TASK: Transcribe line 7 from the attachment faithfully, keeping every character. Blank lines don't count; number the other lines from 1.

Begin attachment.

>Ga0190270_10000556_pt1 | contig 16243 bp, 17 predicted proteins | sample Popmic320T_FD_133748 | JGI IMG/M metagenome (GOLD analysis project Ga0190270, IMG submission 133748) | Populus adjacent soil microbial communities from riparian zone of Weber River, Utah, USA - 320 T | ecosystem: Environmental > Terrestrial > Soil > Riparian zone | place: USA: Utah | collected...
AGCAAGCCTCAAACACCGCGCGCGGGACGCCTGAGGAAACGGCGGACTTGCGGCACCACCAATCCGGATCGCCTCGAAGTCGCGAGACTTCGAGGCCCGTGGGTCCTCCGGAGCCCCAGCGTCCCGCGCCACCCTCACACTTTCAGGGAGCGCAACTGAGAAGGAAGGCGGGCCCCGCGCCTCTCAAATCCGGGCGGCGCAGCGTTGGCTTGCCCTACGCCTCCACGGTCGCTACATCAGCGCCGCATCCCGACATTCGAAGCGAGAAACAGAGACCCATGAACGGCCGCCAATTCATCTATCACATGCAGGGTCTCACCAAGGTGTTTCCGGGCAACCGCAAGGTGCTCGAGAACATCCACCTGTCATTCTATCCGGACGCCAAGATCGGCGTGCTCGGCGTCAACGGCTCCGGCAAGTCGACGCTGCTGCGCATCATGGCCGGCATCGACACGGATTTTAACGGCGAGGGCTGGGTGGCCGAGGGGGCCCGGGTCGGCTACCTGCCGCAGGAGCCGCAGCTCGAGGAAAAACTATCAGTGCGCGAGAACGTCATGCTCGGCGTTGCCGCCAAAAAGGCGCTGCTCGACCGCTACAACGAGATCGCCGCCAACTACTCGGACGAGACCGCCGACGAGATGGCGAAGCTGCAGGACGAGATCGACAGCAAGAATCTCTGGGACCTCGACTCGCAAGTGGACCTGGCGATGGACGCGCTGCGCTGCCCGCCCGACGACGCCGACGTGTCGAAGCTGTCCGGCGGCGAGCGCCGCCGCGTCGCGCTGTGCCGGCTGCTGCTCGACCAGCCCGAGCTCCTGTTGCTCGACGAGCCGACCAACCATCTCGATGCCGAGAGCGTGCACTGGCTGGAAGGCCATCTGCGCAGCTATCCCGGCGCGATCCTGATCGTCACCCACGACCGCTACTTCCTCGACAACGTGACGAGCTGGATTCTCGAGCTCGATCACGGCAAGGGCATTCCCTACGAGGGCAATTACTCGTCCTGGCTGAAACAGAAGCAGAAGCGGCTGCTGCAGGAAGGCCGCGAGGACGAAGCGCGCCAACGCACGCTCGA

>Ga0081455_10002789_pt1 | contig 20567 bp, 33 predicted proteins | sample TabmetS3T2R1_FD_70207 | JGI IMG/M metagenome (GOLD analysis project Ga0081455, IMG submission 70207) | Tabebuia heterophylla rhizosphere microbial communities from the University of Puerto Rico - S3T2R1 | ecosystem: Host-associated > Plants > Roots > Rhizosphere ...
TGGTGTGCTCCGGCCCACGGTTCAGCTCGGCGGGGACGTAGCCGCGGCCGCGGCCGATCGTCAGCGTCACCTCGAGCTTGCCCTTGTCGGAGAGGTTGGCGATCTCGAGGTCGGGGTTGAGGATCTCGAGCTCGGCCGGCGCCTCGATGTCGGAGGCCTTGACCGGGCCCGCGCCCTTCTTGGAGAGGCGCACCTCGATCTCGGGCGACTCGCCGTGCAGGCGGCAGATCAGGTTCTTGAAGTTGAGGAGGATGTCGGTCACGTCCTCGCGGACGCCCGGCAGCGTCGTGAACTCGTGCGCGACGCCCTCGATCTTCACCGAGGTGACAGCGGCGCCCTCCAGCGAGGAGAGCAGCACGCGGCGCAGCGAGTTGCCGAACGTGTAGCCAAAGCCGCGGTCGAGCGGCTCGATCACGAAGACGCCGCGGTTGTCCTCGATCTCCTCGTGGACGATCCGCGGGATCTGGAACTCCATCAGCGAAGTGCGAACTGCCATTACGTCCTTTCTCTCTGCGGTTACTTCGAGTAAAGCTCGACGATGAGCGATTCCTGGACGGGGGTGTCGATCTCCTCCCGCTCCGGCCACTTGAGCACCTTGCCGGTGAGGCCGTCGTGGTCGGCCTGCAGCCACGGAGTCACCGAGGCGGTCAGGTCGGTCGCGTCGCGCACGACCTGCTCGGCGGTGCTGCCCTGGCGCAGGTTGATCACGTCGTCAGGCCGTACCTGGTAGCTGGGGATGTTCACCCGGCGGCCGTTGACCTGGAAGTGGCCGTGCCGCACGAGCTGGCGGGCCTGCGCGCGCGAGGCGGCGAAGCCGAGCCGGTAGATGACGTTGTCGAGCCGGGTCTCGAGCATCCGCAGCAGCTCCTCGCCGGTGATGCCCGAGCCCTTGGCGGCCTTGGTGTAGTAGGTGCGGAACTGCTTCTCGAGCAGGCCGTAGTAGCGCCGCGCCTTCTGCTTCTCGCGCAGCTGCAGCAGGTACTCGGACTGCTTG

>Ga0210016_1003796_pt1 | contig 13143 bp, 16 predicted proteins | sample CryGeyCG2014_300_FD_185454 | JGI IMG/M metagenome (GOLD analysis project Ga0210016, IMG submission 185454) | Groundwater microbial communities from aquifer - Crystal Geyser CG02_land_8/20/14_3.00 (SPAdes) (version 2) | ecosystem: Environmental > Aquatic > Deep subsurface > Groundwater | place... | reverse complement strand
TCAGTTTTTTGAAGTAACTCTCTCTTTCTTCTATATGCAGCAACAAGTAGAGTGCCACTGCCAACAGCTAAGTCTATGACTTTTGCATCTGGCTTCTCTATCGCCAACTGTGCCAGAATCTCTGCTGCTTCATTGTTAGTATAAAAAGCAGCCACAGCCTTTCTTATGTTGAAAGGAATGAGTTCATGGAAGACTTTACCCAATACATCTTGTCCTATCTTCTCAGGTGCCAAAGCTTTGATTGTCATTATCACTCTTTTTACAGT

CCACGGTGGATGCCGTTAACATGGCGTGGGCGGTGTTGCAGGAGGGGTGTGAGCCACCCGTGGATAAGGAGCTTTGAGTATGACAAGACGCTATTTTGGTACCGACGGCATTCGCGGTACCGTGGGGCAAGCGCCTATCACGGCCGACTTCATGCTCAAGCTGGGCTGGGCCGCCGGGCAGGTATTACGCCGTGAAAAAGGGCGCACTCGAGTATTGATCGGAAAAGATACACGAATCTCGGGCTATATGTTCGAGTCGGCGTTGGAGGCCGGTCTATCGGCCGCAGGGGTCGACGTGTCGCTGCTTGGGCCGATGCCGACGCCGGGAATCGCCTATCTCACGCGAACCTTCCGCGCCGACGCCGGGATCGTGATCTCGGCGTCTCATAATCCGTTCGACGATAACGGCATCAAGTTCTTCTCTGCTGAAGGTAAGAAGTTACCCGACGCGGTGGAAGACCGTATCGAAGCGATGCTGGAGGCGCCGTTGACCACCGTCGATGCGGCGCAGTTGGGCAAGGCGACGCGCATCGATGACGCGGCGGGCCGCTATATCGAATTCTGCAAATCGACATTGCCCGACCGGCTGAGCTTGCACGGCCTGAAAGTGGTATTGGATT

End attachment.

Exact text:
CCACGGTGGATGCCGTTAACATGGCGTGGGCGGTGTTGCAGGAGGGGTGTGAGCCACCCGTGGATAAGGAGCTTTGAGTATGACAAGACGCTATTTTGGTACCGACGGCATTCGCGGTACCGTGGGGCAAGCGCCTATCACGGCCGACTTCATGCTCAAGCTGGGCTGGGCCGCCGGGCAGGTATTACGCCGTGAAAAAGGGCGCACTCGAGTATTGATCGGAAAAGATACACGAATCTCGGGCTATATGTTCGAGTCGGCGTTGGAGGCCGGTCTATCGGCCGCAGGGGTCGACGTGTCGCTGCTTGGGCCGATGCCGACGCCGGGAATCGCCTATCTCACGCGAACCTTCCGCGCCGACGCCGGGATCGTGATCTCGGCGTCTCATAATCCGTTCGACGATAACGGCATCAAGTTCTTCTCTGCTGAAGGTAAGAAGTTACCCGACGCGGTGGAAGACCGTATCGAAGCGATGCTGGAGGCGCCGTTGACCACCGTCGATGCGGCGCAGTTGGGCAAGGCGACGCGCATCGATGACGCGGCGGGCCGCTATATCGAATTCTGCAAATCGACATTGCCCGACCGGCTGAGCTTGCACGGCCTGAAAGTGGTATTGGATT